London, Nov 26 (IANS) Researchers have found that being born early is associated with a higher risk of hospital admission throughout childhood than being born at full term.
Existing evidence suggests that the risk of illness associated with preterm birth declines as children grow up, but it remains unclear at what age this begins to happen and how these changes vary by week of gestational age at birth.
For the study, published in the journal ‘The BMJ’, a team of UK researchers set out to examine the association between gestational age at birth and hospital admissions to age 10 years and how admission rates change throughout childhood.
Their findings are based on data from more than one million children born in NHS hospitals in England between January 1, 2005 and December 31, 2006.
Children were monitored from birth until March 31, 2015 (an average of 9.2 years per child), during which time the researchers analysed numbers of hospital admissions.
Gestational age at birth was analysed in weeks, from less than 28 up to 42 weeks.
Over 1.3 million hospital admissions occurred during the study period, of which 8,31,729 (63 per cent) were emergency admissions. Just over half (5,25,039) of children were admitted to hospital at least once during the study period.
After taking account of other potentially influential risk factors, such as mother’s age, marital status and level of social deprivation, and child’s sex, ethnicity and month of birth, the researchers found that hospital admissions during childhood were strongly associated with gestational age at birth.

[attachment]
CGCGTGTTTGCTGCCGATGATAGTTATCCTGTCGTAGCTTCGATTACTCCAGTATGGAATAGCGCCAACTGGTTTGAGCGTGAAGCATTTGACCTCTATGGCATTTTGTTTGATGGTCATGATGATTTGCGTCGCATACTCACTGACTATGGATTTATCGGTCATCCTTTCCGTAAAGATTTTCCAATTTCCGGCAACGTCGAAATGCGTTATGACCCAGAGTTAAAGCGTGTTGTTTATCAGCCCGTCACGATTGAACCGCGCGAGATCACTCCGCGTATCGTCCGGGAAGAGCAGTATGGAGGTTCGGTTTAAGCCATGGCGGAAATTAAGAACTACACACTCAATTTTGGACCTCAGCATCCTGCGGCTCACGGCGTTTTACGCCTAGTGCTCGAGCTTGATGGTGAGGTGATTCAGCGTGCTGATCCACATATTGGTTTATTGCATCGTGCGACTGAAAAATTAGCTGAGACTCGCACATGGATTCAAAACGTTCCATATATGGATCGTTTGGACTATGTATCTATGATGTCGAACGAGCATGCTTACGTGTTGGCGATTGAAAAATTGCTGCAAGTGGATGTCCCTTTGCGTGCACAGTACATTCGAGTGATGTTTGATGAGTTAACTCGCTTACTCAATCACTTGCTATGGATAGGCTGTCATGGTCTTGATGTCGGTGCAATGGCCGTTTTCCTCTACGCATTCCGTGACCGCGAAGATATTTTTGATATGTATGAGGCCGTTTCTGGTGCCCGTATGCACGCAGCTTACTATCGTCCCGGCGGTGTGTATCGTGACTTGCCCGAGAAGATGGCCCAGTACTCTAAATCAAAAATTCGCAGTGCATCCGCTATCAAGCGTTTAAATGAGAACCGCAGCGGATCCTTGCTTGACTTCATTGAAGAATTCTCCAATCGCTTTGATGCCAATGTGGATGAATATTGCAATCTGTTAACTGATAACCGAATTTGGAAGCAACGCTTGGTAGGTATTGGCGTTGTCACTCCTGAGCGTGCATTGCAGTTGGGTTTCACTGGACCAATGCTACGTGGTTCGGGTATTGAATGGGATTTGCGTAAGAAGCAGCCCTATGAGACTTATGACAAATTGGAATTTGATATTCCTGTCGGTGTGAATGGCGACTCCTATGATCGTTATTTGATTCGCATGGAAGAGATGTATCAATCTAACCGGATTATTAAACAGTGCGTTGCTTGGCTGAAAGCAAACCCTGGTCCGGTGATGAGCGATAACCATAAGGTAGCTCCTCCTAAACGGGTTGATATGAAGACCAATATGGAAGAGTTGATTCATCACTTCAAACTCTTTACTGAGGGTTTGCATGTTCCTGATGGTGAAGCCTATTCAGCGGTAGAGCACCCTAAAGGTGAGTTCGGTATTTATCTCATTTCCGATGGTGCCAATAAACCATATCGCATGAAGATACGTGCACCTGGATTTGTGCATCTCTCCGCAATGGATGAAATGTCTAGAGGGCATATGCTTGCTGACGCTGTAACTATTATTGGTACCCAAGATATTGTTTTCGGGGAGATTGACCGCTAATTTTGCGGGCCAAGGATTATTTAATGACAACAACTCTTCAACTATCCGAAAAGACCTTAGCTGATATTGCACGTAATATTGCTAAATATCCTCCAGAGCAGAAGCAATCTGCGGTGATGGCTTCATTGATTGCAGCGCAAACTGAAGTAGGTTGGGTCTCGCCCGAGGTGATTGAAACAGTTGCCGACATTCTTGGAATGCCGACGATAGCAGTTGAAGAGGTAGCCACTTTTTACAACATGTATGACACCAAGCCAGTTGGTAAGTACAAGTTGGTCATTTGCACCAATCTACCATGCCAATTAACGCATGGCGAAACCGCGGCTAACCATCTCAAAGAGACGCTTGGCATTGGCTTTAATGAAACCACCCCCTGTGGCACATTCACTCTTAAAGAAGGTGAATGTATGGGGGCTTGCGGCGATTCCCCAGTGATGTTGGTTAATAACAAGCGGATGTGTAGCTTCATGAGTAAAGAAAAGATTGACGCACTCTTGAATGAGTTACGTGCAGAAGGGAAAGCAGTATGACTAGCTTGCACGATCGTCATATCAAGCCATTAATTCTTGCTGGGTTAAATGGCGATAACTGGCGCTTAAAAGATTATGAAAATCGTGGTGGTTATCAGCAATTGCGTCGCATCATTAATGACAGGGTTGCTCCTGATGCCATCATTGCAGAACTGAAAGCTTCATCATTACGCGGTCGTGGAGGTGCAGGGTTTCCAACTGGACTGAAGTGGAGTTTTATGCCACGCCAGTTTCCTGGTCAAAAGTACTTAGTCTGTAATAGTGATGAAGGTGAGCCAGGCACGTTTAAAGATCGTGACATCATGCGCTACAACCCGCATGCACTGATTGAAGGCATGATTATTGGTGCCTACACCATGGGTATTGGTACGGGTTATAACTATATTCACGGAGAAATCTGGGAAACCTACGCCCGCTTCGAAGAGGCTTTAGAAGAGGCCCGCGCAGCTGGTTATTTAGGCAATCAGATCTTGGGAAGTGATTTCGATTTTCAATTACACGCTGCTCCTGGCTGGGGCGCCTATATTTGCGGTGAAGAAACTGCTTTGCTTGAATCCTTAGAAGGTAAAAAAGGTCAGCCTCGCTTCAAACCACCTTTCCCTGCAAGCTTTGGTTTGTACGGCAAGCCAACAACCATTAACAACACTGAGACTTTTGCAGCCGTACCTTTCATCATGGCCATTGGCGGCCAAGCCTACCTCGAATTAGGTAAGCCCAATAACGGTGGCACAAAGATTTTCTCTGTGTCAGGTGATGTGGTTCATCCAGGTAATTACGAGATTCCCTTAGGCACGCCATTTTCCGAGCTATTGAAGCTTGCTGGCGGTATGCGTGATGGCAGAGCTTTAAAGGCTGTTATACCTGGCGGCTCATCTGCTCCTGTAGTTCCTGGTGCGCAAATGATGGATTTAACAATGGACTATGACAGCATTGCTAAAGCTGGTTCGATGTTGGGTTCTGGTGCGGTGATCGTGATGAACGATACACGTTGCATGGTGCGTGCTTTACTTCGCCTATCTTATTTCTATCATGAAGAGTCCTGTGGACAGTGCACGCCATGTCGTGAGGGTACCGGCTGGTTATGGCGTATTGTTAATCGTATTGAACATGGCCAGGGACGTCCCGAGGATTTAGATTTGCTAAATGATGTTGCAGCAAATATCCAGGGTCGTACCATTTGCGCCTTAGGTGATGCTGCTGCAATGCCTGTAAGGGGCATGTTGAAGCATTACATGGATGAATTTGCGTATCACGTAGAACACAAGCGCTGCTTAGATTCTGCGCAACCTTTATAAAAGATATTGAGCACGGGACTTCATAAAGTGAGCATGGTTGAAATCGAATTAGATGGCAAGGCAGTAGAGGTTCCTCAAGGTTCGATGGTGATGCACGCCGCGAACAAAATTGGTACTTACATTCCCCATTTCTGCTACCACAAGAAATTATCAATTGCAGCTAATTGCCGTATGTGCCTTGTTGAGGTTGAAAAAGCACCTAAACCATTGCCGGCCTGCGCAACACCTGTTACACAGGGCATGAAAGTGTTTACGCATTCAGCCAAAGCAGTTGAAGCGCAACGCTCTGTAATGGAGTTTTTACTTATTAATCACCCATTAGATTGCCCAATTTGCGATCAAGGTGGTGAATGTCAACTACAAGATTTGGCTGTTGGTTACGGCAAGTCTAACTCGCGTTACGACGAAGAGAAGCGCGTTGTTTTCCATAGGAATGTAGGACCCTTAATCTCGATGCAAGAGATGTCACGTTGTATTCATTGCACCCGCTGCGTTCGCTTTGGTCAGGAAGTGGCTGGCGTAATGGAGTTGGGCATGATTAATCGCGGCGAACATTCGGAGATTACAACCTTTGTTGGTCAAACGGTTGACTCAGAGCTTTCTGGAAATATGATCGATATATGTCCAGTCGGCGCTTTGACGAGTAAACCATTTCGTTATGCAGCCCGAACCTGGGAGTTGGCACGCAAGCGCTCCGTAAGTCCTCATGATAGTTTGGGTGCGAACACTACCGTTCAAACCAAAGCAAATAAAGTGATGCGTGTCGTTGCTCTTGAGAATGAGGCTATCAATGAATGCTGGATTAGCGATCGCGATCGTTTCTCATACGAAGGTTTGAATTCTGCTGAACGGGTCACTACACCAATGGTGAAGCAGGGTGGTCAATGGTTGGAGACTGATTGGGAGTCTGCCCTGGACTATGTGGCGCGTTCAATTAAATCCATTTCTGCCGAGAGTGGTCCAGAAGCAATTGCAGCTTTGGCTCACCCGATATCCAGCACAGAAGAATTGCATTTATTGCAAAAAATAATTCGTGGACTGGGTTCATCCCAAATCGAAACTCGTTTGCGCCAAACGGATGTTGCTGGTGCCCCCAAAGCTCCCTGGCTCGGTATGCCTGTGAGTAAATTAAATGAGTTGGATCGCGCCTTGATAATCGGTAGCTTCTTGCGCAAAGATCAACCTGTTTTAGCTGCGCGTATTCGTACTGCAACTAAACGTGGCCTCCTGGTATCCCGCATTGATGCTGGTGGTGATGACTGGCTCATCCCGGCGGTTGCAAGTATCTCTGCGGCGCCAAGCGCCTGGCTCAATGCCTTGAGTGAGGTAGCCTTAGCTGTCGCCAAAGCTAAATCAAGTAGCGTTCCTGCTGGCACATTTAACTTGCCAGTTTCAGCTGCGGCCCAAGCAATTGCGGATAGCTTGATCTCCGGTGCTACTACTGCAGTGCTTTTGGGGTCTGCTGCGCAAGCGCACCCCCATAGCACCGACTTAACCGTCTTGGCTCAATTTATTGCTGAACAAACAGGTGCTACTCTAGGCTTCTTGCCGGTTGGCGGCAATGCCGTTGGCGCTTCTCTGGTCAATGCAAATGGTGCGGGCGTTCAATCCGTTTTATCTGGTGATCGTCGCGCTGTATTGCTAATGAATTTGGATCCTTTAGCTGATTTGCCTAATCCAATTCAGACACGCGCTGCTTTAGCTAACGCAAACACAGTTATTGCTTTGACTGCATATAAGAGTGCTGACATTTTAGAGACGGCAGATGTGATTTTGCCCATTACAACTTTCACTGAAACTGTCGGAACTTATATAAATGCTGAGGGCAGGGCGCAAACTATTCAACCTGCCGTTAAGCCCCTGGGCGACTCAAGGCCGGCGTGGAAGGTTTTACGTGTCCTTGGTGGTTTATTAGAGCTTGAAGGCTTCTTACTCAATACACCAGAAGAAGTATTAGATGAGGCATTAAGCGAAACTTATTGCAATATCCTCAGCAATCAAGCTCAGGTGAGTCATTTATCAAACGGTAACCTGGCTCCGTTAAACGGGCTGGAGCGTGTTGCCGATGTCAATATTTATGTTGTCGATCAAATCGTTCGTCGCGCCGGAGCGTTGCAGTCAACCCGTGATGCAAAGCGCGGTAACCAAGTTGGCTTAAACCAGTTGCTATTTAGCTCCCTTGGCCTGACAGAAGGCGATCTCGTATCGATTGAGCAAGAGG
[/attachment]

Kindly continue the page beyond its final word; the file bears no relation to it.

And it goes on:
The hospital admission rate during infancy in babies born at 40 weeks was 28 per 100 person years — this figure was about six times higher in babies born extremely prematurely (less than 28 weeks).
By the time the children were aged 7-10 years, the hospital admission rate in children born at 40 weeks was seven per 100 person years — this figure was about three times higher in those born at less than 28 weeks.
But even children born a few weeks early had higher admission rates.
Being born at 37, 38, and 39 weeks’ gestation was associated with a difference in the rate of admission of 19, nine, and three admissions per 100 person years during infancy, respectively, compared with those born at 40 weeks.
The risk of hospital admission associated with gestational age decreased over time, particularly after age two. However, an excess risk remained up to age 10, even for children born at 38 and 39 weeks’ gestation.
“Infections were the main cause of excess hospital admissions at all ages, but particularly during infancy. Respiratory and gastrointestinal conditions also accounted for a large proportion of admissions during the first two years of life,” the study authors wrote.